Every time I am reading something, I cannot stop comparing my way of writing with other people’s work. But how I do that is paying special attention to the way how they are knitting their set of concepts. I always find interesting the fluency the rest of the word has for using theoretical notions. The confidence they have for naming things is something I won’t ever have.
Where others have security, I have uncertainties. I am always having doubts about substantives: the act of stabilizing something is a complex task that requires a lot of work. For instance, It has to be a previous activity based on decomposing that element I want to name. That decomposition is a descriptive exercise of following the trajectories of the things that are constituting my main object. A market, for giving an example.
There is a Sunday flea market in Berlin I used to go regularly. The market is a temporal structure made by a park —Mauerpark—, tents, buyers, sellers, food, official permissions, an administrative staff, and a lot of products from many parts of the world.
One day a friend from Turkey came to visit me. We decided to go to the market to spend some time there. Walking around we found a stand of Turkish desserts. My friend was not quite sure about the authenticity of those sweeties, and we decided to buy some baklavas for testing it.
It turns that the flavor and consistency of those pastries evoked to her the baklavas her grandmother used to prepare. She started to talk with the seller about those memories, first in English and then they switched to Turkish. At that moment I got lost. So, I went to the next stand to take a look at its products.
The stand I chose had a lot of military stuff regarding the Soviet era of East Berlin: uniforms, gas masks, helms, patches, and pins. But also it was a big collection of Playmobil figures, one euro each. I bought a blue pin with a Tupolev Tu-154 and a Soviet logo, and a toy that reminds me of one of the Devo members.
There are some possible points for starting with the (de)composition of this flea market. For instance, we can take one of those moments and go further. We can talk about my friend + me + Mauerpark + the flea market + the route we decided to do + the baklavas + the reasons why we stayed in Germany + her memories + we speaking English + Turkish people in Germany.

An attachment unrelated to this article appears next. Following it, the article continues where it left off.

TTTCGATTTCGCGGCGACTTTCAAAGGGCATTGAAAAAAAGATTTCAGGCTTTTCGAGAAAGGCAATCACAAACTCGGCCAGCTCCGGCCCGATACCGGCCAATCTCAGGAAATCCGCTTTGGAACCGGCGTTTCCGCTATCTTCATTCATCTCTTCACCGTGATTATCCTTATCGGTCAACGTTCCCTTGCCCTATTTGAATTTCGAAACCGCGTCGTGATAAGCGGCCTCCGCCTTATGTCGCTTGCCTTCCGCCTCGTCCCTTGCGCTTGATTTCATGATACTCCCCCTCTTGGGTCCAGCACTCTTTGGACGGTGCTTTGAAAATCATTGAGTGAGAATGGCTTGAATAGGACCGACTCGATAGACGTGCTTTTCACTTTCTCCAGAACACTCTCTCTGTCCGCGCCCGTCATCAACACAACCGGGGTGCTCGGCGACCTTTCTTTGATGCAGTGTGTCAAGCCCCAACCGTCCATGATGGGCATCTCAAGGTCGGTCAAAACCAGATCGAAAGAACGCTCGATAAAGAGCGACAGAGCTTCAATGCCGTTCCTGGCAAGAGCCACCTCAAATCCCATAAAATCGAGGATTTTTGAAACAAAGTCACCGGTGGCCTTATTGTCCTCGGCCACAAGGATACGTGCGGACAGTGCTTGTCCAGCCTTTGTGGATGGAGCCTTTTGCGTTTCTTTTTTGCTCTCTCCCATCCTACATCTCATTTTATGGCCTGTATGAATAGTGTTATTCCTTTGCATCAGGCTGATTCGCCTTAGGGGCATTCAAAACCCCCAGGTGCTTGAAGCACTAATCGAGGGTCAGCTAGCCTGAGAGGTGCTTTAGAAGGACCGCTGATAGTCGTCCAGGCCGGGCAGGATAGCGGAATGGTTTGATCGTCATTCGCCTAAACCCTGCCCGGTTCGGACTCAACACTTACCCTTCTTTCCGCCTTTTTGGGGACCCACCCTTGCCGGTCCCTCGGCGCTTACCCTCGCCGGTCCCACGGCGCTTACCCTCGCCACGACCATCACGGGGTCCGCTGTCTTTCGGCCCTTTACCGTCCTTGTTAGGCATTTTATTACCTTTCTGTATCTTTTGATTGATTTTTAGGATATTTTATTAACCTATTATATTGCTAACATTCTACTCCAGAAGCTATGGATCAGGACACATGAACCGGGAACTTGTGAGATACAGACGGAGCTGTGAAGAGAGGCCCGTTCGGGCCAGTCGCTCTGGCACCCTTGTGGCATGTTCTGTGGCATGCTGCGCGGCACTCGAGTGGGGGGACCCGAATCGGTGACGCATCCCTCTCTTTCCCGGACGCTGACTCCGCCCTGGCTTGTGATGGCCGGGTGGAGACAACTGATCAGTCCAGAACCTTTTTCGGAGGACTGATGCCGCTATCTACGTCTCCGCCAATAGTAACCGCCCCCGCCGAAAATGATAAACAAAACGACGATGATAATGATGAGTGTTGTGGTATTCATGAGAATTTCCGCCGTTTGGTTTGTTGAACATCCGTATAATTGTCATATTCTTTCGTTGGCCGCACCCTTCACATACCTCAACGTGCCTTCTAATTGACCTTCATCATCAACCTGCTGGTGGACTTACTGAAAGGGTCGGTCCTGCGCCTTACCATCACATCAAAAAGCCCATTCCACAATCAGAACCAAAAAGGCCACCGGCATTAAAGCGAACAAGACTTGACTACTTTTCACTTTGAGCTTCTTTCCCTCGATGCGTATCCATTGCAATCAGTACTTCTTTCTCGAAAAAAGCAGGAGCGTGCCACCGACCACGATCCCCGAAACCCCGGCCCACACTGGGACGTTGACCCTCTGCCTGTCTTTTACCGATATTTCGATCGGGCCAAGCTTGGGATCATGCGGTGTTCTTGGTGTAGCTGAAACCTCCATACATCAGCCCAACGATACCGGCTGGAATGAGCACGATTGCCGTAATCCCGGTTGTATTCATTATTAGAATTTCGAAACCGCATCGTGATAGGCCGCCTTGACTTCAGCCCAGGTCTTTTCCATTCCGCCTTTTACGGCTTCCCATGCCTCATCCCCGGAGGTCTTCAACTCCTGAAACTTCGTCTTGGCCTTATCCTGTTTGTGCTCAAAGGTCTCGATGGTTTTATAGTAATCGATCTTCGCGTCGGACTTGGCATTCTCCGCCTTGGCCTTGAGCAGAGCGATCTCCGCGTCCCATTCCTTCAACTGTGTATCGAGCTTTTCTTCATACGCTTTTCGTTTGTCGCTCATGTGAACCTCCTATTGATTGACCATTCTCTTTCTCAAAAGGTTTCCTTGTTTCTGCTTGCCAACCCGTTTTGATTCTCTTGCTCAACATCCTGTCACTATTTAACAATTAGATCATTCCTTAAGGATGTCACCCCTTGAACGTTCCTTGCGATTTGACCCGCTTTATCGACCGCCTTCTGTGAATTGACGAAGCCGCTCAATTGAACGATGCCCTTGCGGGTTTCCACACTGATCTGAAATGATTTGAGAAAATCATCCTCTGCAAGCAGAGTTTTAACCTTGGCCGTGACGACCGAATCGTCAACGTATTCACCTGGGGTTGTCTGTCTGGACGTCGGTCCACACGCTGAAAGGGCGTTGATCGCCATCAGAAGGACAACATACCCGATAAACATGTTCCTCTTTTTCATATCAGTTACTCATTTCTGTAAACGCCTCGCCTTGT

We could even continue twisting the situation a little bit more. We can include my decision of moving to another stand for starting a new temporal association that involved the URSS, World War II, the division of Berlin, a collector, the Soviet Aviation and propaganda services, a commercial transaction, and the history of Playmobil.
And things can go further and further. We could repeat the same exercise flattering and decomposing any stand, any association, any stabilization and suddenly this Flea market will turn into a galaxy of effervescent assemblages happening at the same time.
Urban life is full of those kinds of situations. In fact, we will not be able to understand life in big agglomerations without the complexity of those particular associations. Nevertheless, this is not a defense of microsociology; choosing either a “micro” or a “macro” level is a methodological mistake. The approach I am proposing here is more like a sort of associology of the urban, a continuous decomposition and elongation of all the associations happening outside.
Moreover, this proposal is still under construction. There are some questions I need to work on: How can we label those momentary and simultaneous assemblages? What kind of concepts should we use for talking about this effervescent daily life? How methodologically should we deal with an unstable subject as the urban?